Yours faithfully,

FOR AND ON BEHALF OF MESSRS HAFARIZAM WAN & AISHA MUBARAK 

WAN AZMIR BIN WAN MAJID

We are actually amazed that the lawyers would even issue such press release. It really reflects on their incompetency of the whole matter. But of course, incompetency breeds more incompetencies as the letter of demand below shows:

The letter from Najib’s lawyers to Wall Street Journal:

THE BOARD OF DIRECTORS, DOW JONES & COMPANY, INC

ARTICLES WRITTEN BY SIMON CLARK AND TOM WRIGHT IN THE WALL STREET JOURNAL CONCERNING YAB DATO’ SRI MOHD NAJIB BIN TUN HAJI ABDUL RAZAK ENTITLED “MALAYSIA LEADER’S ACCOUNTS PROBED” PUBLISHED ON 2ND JULY 2015 AND “SCANDAL IN MALAYSIA” PUBLISHED ON 6TH JULY 2015  (“ THE ARTICLES”)

We act for the Right Honourable Dato’ Sri Mohd Najib bin Tun Haji Abdul Razak, the Prime Minister of Malaysia, in his personal capacity.

We refer to the Articles dated 2nd July 2015 and 6th July 2015 in your Wall Street Journal which, we state, contains a plethora of convoluted, scurrilous and vague allegations against our client.

What exactly are vague allegations? Is it an allegation or not? Would it be the same with a little bit pregnant but not pregnant? An allegation is an allegation. You cannot sue someone with a vague allegation. How could a vague allegation be scurrilous?

In the circumstances, we are instructed by our Client to seek confirmation as to whether it is your position as taken in the Articles that our Client misappropriated nearly USD 700 million from 1Malaysia Development Berhad?

Now they want WSJ to confirm if the USD700 million was misappropriated by Najib Razak. WSJ can just easily tell them to just ask their Client since the money was banked in into his account. The WSJ article did state that money was channeled into his bank accounts but they do not know what happened to it, or how it was used. It’s laughable to ask for confirmation because it shows that the lawyers did not read those articles thoroughly. 

We are instructed to procure your position because the Articles collectively suggest that you are unsure of “the original source of the money and what happened to the money” whilst on the other hand, the general gist of the Articles create a clear impression that our Client has misappropriated about USD 700 million belonging to 1Malaysia Development Berhad.

Precisely as their article had said, that WSJ is unsure as to where the money came from and what happened to it. We can predict what WSJ would have replied regarding their position; that they have sighted the documents and that huge sums of money have been transferred into the PM’s personal bank accounts (which the PM never denied). The lawyers just wanted WSJ to confirm and say that Najib had swindled the money, which WSJ definitely will reply – “Go ask your client if indeed he misappropriated it, the money wasn’t transferred into our accounts!”. The lawyers really do not have anything more concrete than this to go by.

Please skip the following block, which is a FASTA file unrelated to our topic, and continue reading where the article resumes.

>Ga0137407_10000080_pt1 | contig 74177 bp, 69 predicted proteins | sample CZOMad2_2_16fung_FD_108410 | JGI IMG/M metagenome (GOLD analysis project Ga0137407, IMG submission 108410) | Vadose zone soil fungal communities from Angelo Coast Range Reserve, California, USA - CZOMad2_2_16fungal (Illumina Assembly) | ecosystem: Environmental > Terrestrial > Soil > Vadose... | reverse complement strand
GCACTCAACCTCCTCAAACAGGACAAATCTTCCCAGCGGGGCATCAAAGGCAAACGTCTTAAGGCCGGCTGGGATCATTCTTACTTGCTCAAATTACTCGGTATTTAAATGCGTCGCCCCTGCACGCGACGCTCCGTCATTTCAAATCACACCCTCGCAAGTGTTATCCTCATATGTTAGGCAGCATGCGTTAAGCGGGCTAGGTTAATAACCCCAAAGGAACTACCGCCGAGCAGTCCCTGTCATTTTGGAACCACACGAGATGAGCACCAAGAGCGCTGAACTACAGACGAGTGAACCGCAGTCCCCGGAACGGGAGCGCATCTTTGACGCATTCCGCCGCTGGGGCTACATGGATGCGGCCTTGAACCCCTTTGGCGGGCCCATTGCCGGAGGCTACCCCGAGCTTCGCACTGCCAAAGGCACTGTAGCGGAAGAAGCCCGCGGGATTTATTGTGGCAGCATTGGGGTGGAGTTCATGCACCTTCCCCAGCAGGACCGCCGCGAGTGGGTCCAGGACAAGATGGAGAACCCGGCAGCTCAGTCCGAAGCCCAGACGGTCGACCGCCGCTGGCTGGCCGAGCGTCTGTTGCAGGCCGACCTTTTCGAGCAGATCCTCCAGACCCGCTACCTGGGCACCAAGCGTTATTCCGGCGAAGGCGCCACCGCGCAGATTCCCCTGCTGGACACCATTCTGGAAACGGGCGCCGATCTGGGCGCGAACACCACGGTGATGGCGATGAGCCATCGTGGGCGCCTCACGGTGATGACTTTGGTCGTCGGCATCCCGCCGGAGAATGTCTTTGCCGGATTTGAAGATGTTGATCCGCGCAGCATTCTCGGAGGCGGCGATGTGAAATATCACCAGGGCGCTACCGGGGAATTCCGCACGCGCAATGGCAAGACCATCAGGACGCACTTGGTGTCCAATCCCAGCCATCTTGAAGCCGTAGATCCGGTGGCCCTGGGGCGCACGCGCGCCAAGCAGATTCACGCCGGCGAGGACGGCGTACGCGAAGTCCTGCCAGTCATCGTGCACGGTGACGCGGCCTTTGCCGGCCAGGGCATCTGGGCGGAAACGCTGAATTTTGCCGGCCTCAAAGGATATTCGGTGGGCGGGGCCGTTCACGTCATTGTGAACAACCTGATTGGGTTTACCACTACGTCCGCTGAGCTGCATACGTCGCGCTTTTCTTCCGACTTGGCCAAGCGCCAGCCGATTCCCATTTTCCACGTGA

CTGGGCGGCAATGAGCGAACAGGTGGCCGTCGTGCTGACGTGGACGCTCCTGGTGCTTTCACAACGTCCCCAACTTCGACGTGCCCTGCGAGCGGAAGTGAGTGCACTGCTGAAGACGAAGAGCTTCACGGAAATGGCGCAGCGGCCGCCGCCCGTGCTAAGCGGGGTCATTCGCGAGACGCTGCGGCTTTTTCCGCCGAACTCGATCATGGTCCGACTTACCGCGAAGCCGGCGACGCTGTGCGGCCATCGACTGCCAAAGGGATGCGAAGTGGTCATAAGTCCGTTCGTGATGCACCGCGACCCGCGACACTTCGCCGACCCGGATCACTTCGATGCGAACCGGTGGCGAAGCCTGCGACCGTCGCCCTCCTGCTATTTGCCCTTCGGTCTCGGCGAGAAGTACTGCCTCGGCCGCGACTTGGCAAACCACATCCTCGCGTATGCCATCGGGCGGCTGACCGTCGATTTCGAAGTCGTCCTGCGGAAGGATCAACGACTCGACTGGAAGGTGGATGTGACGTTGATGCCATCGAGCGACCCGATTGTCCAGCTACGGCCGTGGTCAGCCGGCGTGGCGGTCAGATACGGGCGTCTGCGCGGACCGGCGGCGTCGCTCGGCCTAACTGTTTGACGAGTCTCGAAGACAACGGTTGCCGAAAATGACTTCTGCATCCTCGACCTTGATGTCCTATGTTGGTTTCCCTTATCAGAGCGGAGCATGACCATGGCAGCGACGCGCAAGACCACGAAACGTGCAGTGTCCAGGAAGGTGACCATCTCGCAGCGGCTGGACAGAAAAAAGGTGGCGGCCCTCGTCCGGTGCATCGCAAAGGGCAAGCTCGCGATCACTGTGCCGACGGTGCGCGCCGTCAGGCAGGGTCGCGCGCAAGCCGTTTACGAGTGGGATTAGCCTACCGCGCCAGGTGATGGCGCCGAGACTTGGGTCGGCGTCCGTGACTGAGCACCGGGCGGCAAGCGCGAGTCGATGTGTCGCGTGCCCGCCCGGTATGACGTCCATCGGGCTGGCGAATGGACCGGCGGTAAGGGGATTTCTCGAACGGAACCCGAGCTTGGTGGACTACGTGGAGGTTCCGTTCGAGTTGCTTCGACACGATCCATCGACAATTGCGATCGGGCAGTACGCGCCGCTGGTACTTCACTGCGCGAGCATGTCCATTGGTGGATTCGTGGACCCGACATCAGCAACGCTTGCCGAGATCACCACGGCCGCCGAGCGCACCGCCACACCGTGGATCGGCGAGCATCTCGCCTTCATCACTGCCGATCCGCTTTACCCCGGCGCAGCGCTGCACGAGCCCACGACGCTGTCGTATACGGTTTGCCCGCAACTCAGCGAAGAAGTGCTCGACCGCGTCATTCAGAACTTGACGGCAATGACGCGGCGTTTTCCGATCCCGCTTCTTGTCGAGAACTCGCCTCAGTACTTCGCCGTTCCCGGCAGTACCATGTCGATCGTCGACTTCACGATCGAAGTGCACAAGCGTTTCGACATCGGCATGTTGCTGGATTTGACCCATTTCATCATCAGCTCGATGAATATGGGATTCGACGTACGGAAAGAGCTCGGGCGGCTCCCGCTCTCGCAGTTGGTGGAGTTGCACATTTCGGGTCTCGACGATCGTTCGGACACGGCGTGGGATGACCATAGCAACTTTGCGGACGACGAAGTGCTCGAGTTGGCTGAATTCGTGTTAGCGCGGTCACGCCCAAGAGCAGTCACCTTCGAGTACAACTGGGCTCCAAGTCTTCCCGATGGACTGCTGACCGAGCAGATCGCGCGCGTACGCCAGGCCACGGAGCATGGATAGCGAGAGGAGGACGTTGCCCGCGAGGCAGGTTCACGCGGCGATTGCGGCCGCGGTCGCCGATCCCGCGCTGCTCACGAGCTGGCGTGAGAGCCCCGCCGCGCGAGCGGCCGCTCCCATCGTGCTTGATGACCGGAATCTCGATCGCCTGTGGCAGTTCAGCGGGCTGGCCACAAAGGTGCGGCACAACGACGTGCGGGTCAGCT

In the circumstance and in the interests of our Client, we would expect a Newspaper of your international standing and reputation to state unequivocally and with clarity as to whether it is your contention that our Client misappropriated about USD 700 million belonging to 1Malaysia Development Berhad. You will no doubt appreciate the seriousness of the allegations made against our Client in the said Articles and this confirmation is sought to enable us to advise our Client on the appropriate legal recourse he can take to seek redress in relation to the publication of these Articles.

Why should WSJ state anything other than what they had published in their articles? Only when WSJ chose to state that yes, Najib misappropriated the money, they will take legal action.

Maybe the lawyers need to discern that the allegations WSJ made is – nearly USD700 million was pumped in into Najib Razak’s accounts. That is all. The most ironic thing  is, the lawyers did not demand WSJ to explain this, because by now all sundry know that the PM never deny that the money was definitely in his accounts.

We demand a reply within fourteen (14) days of the date hereof and please let us know whether you have appointed solicitors in Malaysia to accept service of legal proceedings on your behalf and on behalf of the reporters who wrote the Articles in the event that legal proceeding become necessary.

Basically the lawyers demand WSJ to confess something they never alleged so that Najib Razak can show the world he is doing something. This letter is a farce, made by a farcical team of lawyers who could only concoct a lousy, pathetic letter just to get some laughs from the whole world. WSJ does not even have to reply, because Najib’s lawyers really have nothing to sue them about. 

We hereby reserve all our Client’s rights in this matter.